A newly released study shows that airlines around the globe are raking in cash from ancillary revenue like baggage fees. Worldwide, carriers collected $13.5 billion in fees last year, an increase of 43% over the previous year. And sitting high atop that pile was United Airlines.
United may only be the third-largest carrier in the U.S. (at least until they get their merge on with Continental), but they beat out both Delta and American in collecting ancillary revenue last year with a total of $1.9 billion. About $400 million of that coming solely from fees for checked bags.
By comparison, the overseas airline with the highest revenue from fees was Australian airline Qantas, who took in around $963 million in 2009.
Coincidentally, yesterday United’s president made a statement that he thinks we’ve only seen the tip of the iceberg in terms of money that could be made from charging fees.
“I don’t think we’re very far along, frankly,” John Tague said during a discussion of the airline’s earnings. “That might be surprising to people given where we are in terms of ancillary revenue generation.”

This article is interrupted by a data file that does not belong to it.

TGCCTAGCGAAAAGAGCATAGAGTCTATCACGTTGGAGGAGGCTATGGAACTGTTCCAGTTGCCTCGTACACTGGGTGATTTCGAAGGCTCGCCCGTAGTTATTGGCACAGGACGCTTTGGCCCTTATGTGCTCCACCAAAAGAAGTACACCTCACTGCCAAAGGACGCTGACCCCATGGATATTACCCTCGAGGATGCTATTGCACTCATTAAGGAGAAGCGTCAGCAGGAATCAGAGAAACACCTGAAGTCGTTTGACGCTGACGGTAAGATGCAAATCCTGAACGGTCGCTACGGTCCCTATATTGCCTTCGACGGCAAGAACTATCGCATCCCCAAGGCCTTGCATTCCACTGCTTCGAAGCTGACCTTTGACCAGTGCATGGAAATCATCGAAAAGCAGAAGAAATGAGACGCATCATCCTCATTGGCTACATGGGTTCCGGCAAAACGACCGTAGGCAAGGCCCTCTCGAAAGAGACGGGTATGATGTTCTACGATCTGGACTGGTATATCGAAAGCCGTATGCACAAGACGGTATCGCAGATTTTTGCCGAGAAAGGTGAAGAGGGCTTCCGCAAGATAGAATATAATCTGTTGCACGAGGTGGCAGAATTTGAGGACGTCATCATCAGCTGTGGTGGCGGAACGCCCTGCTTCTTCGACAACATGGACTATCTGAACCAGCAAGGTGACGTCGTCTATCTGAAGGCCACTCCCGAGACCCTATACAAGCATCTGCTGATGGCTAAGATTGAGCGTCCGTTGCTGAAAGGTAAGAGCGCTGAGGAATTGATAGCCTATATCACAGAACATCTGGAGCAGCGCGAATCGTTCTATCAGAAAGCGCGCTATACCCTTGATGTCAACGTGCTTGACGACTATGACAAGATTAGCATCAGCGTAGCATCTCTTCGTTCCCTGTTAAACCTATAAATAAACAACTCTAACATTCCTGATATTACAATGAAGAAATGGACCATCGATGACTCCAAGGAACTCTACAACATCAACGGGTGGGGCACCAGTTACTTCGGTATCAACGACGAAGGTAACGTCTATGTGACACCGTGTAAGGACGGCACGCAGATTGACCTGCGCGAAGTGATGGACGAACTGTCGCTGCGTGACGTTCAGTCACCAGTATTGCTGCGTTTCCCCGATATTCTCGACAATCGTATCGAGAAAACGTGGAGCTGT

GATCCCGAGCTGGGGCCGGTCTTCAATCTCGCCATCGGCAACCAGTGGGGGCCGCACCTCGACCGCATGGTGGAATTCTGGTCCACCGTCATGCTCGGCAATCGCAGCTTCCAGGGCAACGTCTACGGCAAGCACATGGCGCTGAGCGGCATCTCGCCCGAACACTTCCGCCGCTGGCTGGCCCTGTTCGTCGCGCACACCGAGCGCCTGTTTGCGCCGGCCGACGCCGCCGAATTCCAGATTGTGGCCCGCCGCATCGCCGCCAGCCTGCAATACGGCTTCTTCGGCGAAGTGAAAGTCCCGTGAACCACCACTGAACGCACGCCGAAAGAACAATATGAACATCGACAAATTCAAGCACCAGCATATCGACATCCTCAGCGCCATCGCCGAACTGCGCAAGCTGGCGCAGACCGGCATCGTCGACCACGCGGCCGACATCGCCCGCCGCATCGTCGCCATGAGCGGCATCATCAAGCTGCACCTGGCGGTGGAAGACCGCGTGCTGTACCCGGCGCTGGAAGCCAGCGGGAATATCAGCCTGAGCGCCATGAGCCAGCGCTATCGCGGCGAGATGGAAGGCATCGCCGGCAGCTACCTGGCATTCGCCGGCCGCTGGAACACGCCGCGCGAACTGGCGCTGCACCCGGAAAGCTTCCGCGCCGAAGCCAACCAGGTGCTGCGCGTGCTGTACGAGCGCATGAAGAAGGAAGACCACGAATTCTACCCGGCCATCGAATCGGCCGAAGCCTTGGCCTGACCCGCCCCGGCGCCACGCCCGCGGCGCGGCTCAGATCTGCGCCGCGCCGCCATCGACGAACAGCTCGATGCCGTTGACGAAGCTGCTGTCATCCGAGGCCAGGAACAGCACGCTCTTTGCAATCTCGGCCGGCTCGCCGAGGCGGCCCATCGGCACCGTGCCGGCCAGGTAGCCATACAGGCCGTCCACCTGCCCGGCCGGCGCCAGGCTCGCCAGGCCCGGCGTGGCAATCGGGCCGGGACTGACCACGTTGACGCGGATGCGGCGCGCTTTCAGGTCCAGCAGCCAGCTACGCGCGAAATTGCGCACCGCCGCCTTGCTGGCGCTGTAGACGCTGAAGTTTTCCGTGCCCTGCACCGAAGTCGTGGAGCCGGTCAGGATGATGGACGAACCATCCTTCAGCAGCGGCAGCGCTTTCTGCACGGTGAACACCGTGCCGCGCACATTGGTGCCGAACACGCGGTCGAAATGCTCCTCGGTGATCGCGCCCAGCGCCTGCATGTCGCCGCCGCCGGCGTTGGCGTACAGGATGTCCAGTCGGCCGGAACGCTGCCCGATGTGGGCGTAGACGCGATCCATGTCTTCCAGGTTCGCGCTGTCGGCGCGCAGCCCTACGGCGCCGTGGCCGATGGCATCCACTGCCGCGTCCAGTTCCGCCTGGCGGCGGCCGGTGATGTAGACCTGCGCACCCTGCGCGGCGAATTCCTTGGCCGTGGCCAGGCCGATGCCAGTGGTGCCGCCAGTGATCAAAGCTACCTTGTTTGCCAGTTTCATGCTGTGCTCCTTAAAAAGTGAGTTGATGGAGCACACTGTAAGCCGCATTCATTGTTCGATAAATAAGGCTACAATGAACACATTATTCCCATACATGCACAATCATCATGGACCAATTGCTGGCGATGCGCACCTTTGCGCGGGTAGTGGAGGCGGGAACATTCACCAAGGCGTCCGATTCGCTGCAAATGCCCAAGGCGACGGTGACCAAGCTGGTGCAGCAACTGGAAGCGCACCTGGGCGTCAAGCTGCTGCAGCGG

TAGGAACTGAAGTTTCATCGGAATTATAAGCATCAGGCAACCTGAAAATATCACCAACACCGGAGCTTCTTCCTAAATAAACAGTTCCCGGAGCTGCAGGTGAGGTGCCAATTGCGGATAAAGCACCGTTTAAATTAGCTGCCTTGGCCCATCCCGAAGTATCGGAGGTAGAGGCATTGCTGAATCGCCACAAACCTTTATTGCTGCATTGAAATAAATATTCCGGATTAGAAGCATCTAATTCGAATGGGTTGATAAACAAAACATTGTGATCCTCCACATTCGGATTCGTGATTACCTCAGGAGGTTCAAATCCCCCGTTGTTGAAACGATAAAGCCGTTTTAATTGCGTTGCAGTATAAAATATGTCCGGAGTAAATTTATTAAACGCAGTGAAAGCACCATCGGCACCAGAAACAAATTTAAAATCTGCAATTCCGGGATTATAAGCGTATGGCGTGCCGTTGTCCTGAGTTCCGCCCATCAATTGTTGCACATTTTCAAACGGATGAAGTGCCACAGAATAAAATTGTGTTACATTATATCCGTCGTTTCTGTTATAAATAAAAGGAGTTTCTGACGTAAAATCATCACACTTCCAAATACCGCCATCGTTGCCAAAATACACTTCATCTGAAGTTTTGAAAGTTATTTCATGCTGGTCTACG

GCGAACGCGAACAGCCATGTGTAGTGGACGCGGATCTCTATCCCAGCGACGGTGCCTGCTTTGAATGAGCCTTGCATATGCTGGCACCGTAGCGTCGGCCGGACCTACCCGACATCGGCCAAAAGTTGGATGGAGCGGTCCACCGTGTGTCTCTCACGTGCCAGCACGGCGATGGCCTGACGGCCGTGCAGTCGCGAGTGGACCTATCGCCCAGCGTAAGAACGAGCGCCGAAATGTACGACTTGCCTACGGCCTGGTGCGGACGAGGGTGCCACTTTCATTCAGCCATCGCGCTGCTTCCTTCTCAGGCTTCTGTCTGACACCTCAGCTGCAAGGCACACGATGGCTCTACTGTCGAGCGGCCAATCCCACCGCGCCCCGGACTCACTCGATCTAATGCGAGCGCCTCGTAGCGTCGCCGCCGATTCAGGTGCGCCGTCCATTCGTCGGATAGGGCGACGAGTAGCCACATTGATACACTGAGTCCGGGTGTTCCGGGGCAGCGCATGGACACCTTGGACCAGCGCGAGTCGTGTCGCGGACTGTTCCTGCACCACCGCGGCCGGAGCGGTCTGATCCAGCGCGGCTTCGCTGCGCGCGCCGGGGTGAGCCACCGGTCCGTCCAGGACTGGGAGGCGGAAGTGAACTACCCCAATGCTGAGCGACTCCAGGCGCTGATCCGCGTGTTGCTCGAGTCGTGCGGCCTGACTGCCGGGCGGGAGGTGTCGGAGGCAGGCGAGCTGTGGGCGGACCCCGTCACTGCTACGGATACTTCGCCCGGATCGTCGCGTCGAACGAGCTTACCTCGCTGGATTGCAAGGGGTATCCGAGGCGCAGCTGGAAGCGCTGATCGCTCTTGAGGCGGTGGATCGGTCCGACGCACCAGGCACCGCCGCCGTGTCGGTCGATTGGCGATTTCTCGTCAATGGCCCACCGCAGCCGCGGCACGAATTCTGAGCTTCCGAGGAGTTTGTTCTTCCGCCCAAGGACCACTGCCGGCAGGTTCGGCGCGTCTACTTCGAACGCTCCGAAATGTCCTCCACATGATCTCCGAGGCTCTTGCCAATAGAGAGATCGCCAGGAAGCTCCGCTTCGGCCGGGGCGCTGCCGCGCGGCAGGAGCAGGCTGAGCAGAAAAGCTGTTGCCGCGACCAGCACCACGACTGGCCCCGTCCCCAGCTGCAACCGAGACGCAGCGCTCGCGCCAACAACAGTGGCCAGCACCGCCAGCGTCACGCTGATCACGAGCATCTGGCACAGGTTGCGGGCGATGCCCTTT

Tague theorizes that the airline could someday generate over $1 billion from just checked-bag fees alone: “It appears that the trend is firmly in place, and that over time more and more bags will be assessed fees.”
While those of us who aren’t airline executives aren’t generally pleased with all the extra fees that have sprung up in recent years, one of the authors of the new study believes that deal-seekers will ultimately benefit from this nickel-and-diming:
In the future, if the consumer wants to squeeze travel costs down to next to nothing, he or she will buy online, maybe pay with a debit card, won’t have an assigned seat, bring a snack from home and will have a carry-on… Anyone who wants a different experience will pay more.
Of course, he’s assuming that what’s left-over after you’ve stripped away all those extras is still a reasonable fare.
Airlines bag big bucks from fees [Chicago Tribune]